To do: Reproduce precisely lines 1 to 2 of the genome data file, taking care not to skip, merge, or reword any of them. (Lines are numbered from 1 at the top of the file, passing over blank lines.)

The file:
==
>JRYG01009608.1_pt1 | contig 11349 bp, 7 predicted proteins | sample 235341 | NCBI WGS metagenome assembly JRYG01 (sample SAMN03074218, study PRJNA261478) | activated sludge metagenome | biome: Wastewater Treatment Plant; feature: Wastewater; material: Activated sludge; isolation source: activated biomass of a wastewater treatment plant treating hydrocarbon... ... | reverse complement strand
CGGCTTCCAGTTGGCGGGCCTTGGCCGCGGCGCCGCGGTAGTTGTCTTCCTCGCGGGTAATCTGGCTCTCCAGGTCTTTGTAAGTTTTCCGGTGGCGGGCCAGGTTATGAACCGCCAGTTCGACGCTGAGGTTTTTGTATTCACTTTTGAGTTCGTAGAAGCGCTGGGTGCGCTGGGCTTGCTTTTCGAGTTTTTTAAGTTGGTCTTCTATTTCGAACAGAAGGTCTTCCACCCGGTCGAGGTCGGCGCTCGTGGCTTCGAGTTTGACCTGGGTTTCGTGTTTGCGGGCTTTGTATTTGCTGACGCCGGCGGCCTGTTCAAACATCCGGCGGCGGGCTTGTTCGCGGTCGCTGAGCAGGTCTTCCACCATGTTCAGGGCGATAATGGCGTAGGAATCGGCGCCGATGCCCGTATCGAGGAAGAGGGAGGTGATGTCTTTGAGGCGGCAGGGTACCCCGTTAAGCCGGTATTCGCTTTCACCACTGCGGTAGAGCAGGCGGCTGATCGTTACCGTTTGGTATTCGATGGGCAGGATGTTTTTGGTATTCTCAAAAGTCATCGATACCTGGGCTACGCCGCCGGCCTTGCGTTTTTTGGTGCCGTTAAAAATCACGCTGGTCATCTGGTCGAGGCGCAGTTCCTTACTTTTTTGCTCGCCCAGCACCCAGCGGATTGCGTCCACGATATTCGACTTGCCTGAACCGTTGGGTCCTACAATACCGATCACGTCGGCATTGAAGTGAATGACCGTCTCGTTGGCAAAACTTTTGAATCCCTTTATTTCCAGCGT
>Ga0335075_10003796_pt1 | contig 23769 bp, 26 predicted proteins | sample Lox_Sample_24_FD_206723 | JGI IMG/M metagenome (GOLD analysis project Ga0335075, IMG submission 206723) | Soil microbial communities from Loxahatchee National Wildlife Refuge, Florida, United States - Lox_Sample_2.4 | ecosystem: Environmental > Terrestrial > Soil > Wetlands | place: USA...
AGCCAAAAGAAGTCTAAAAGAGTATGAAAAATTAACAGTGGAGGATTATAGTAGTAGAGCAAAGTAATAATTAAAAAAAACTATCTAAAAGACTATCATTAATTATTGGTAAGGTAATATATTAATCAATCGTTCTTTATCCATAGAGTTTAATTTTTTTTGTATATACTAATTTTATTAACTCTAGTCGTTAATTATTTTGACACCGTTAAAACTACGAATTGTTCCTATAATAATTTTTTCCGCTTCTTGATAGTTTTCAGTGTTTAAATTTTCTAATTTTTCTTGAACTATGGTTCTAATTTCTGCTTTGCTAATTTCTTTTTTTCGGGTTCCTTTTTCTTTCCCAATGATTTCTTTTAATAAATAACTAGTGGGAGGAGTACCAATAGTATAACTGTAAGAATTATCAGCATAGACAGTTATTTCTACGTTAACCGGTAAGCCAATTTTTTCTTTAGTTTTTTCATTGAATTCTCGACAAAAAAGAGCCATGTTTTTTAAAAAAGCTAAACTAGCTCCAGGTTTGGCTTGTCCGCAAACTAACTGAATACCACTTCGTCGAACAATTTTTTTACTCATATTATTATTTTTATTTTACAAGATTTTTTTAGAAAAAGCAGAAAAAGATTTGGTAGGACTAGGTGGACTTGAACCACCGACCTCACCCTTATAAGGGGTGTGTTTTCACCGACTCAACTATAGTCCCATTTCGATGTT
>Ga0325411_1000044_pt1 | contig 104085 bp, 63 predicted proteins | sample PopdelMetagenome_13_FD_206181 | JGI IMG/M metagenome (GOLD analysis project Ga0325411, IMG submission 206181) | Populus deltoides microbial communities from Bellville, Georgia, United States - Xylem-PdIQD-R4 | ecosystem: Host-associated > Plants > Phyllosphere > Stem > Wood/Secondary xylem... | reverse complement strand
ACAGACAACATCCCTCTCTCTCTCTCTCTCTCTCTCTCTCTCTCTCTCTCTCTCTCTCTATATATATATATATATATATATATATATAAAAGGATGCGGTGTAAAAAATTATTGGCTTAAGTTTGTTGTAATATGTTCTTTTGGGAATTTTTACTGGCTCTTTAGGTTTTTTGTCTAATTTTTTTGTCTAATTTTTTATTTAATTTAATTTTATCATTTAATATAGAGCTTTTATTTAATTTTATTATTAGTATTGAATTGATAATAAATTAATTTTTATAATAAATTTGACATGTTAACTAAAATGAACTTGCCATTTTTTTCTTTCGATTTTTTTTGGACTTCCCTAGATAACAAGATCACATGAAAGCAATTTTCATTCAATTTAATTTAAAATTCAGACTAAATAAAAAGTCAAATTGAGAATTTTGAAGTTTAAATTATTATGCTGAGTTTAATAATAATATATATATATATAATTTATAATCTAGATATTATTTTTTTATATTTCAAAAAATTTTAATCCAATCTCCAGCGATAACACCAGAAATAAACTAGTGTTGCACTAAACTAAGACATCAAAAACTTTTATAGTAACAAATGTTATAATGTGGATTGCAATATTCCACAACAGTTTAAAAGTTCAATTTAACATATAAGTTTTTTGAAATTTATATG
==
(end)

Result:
>JRYG01009608.1_pt1 | contig 11349 bp, 7 predicted proteins | sample 235341 | NCBI WGS metagenome assembly JRYG01 (sample SAMN03074218, study PRJNA261478) | activated sludge metagenome | biome: Wastewater Treatment Plant; feature: Wastewater; material: Activated sludge; isolation source: activated biomass of a wastewater treatment plant treating hydrocarbon... ... | reverse complement strand
CGGCTTCCAGTTGGCGGGCCTTGGCCGCGGCGCCGCGGTAGTTGTCTTCCTCGCGGGTAATCTGGCTCTCCAGGTCTTTGTAAGTTTTCCGGTGGCGGGCCAGGTTATGAACCGCCAGTTCGACGCTGAGGTTTTTGTATTCACTTTTGAGTTCGTAGAAGCGCTGGGTGCGCTGGGCTTGCTTTTCGAGTTTTTTAAGTTGGTCTTCTATTTCGAACAGAAGGTCTTCCACCCGGTCGAGGTCGGCGCTCGTGGCTTCGAGTTTGACCTGGGTTTCGTGTTTGCGGGCTTTGTATTTGCTGACGCCGGCGGCCTGTTCAAACATCCGGCGGCGGGCTTGTTCGCGGTCGCTGAGCAGGTCTTCCACCATGTTCAGGGCGATAATGGCGTAGGAATCGGCGCCGATGCCCGTATCGAGGAAGAGGGAGGTGATGTCTTTGAGGCGGCAGGGTACCCCGTTAAGCCGGTATTCGCTTTCACCACTGCGGTAGAGCAGGCGGCTGATCGTTACCGTTTGGTATTCGATGGGCAGGATGTTTTTGGTATTCTCAAAAGTCATCGATACCTGGGCTACGCCGCCGGCCTTGCGTTTTTTGGTGCCGTTAAAAATCACGCTGGTCATCTGGTCGAGGCGCAGTTCCTTACTTTTTTGCTCGCCCAGCACCCAGCGGATTGCGTCCACGATATTCGACTTGCCTGAACCGTTGGGTCCTACAATACCGATCACGTCGGCATTGAAGTGAATGACCGTCTCGTTGGCAAAACTTTTGAATCCCTTTATTTCCAGCGT